System Physiological Studies

Systems physiology studies

The scientific focus of the institute is on the study of brain networks that are important for motor function. The research focuses on both the healthy brain and people with movement disorders or neuropsychiatric diseases.

Gilles de la Tourette Syndrome

One research focus is Gilles de la Tourette Syndrome. Several project grants and collaborations have enabled us to establish a research focus on this:


"Multimodal investigations of functional interactions and plasticity in the neuronal network linking action observation and execution: a combined functional MRI, MEG and TMS approach". (Volkswagenstiftung; 2003-2006),

"Multimodal investigation of neuronal circuits involved in execution and inhibition of self-determined and externally guided movements in Tourette syndrome" (German Research Foundation MU 1692/2-1 and 2-2; 2006-2009).

Cooperation project in collaboration with Hartwig Siebner (Research Center for Functional and Diagnostic Imaging and Research, Danish Research Centre for Magnetic Resonance (DRCMR), Copenhagen University Hospital Hvidovre) and Alfons Schnitzler (Institute for Clinical Neuroscience and Medical Psychology) (University of Düsseldorf)

"Intentional inhibition and self-control in Gilles de la Tourette syndrome" (DFG MU 1692/3-1; 2010-2014)

Collaborative project with the research groups of Patrick Haggard (Institute of Cognitive Neuroscience, University College London) and Marcel Brass (University of Ghent).

"Psychophysical methods in the context of pharmacological and behavioural therapeutic approaches to the treatment of Gilles de la Tourette Syndrome" (DFG MU 1692/4-1, 2015-2017).

Cooperation project with the Department of Child and Adolescent Psychiatry at the University of Dresden (Veit Roessner, Christian Beste).

The aforementioned funding allowed the establishment of a national and international clinical and scientific focus on Tourette syndrome. To this end, the DFG established a cross-location research group (spokesperson: Alexander Münchau) at the University of Lübeck and the University of Dresden in 2018 and extended it into the second funding period in 2022 (DFG Research Group "Cognitive theory for Tourette syndrome - a novel perspective (TEC4Tic)" (FOR 2698).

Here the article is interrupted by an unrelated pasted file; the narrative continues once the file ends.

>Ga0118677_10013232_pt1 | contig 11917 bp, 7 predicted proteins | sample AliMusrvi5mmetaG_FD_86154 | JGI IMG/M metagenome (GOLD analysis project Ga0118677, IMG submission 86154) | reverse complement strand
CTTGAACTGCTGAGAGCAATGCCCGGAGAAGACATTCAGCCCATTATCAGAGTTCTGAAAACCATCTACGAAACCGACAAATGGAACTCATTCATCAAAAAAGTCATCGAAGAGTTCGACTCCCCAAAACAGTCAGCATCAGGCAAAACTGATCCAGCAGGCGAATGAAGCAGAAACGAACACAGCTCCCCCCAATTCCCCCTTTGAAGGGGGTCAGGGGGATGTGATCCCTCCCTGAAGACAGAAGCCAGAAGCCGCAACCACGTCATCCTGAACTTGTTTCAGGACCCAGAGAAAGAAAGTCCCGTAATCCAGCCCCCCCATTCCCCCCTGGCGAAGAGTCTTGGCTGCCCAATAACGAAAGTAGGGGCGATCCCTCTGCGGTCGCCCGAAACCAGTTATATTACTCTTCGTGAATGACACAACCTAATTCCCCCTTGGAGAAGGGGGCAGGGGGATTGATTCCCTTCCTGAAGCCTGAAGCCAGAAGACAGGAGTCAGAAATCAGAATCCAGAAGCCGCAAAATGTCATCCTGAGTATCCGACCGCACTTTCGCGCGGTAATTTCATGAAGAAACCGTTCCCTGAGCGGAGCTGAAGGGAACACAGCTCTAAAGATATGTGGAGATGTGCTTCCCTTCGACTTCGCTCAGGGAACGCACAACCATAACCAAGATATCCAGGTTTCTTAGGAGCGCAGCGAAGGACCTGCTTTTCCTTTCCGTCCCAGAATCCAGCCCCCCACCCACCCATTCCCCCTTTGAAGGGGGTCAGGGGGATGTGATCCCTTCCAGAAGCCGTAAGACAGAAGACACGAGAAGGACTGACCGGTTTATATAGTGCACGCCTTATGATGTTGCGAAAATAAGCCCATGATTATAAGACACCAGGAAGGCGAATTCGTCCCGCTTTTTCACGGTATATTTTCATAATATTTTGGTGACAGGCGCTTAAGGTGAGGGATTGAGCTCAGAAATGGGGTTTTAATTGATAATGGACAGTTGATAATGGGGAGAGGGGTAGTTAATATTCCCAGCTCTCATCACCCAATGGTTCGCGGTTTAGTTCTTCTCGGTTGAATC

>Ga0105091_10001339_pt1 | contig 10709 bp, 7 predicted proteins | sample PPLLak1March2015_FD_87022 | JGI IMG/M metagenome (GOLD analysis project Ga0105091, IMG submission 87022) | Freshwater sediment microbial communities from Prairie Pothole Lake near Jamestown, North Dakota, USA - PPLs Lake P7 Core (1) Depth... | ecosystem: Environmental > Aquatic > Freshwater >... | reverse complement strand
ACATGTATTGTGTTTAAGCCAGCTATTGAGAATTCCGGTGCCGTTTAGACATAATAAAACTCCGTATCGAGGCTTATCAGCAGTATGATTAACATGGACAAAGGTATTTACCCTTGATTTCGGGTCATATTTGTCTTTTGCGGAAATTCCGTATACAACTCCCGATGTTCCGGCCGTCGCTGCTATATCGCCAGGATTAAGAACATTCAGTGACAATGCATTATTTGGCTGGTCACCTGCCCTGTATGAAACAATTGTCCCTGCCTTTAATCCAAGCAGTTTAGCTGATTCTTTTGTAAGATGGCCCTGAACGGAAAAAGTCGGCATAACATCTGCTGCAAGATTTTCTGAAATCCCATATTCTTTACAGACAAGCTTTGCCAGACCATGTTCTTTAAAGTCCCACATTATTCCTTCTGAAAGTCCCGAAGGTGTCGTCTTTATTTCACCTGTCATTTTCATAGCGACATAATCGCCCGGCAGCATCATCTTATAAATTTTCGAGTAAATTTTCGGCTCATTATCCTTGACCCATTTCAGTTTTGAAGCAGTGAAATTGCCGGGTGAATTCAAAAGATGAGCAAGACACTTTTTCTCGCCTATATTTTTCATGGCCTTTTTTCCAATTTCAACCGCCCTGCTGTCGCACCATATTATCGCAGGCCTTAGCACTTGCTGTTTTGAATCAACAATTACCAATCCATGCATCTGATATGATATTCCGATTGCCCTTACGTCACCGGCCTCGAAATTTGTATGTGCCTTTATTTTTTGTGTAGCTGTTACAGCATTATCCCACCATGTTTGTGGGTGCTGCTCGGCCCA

Genetically determined movement disorders

Another research focus, in close cooperation with the Institute of Neurogenetics, is systems research in genetically determined neurological / neurogenetic diseases. Numerous preliminary studies on this topic enabled us, together with Prof Klein, to participate in the Collaborative Research Centre SFB 936 ‘Multi-Site Communication in the Brain’ with a project in each of the three funding periods

"Connectivity and plasticity in cortical motor networks in Parkin gene associated parkinsonism and dopa responsive dystonia" (1st funding period 2011-2015).

"Modulation of the action selection and error processing networks in genetic parkinsonism using rTMS and DBS". (2nd funding period 2015-2019).

"Characterization of action control networks in genetically determined parkinsonism" (3rd funding period 2019-2023).

Functional movement disorders

Patients with functional movement disorders exhibit abnormal movements that are incongruent with the symptoms of well-defined neurological disorders. Although functional movement disorders are very common, to date there are no uniformly valid treatment recommendations, which is why many patients do not experience satisfactory treatment of their symptoms. This is particularly unfortunate as effective treatment can sometimes lead to a complete reduction in symptoms. The reason for this is that functional movement disorders are not based on structural lesions in the nervous system. Rather, there is probably an abnormal interaction between different areas of the brain which leads to an impairment of motor function.

We are trying to understand the underlying processes in the brain that constitute functional movement disorders. In a large proportion of patients, we observe an increased attentional focus on the abnormal movements and, associated with this, a disturbed perception of self-generated movement. Recent scientific studies on this disorder confirm this view.

From a conceptual point of view, this requires therapeutic approaches in which the refocusing of attention is trained. Therefore, we initiated a clinical trial to investigate therapeutic options for functional movement disorders:

ReMAP-FMD: Metacognitive therapy and neuro-physiotherapy for the treatment of functional movement disorders - a randomised, observer-blinded feasibility study.

Further information can also be found under clinical trials.